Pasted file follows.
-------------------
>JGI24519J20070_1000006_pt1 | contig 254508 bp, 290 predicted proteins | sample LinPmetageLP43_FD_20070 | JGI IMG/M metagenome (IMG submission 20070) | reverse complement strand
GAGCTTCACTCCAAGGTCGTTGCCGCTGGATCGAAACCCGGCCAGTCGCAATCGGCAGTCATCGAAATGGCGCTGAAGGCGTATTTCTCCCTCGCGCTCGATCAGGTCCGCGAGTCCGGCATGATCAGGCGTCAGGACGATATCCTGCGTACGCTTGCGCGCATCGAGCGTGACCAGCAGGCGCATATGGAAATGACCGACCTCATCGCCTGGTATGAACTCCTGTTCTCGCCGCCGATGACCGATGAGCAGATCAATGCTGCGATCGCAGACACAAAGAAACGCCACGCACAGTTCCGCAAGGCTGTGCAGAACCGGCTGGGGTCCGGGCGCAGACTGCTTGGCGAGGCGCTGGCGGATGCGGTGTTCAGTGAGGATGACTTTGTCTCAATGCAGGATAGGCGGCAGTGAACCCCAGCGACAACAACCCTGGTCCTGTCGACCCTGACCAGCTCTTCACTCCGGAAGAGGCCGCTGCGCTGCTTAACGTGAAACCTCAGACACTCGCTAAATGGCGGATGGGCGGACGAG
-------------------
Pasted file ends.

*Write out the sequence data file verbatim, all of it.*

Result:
>JGI24519J20070_1000006_pt1 | contig 254508 bp, 290 predicted proteins | sample LinPmetageLP43_FD_20070 | JGI IMG/M metagenome (IMG submission 20070) | reverse complement strand
GAGCTTCACTCCAAGGTCGTTGCCGCTGGATCGAAACCCGGCCAGTCGCAATCGGCAGTCATCGAAATGGCGCTGAAGGCGTATTTCTCCCTCGCGCTCGATCAGGTCCGCGAGTCCGGCATGATCAGGCGTCAGGACGATATCCTGCGTACGCTTGCGCGCATCGAGCGTGACCAGCAGGCGCATATGGAAATGACCGACCTCATCGCCTGGTATGAACTCCTGTTCTCGCCGCCGATGACCGATGAGCAGATCAATGCTGCGATCGCAGACACAAAGAAACGCCACGCACAGTTCCGCAAGGCTGTGCAGAACCGGCTGGGGTCCGGGCGCAGACTGCTTGGCGAGGCGCTGGCGGATGCGGTGTTCAGTGAGGATGACTTTGTCTCAATGCAGGATAGGCGGCAGTGAACCCCAGCGACAACAACCCTGGTCCTGTCGACCCTGACCAGCTCTTCACTCCGGAAGAGGCCGCTGCGCTGCTTAACGTGAAACCTCAGACACTCGCTAAATGGCGGATGGGCGGACGAG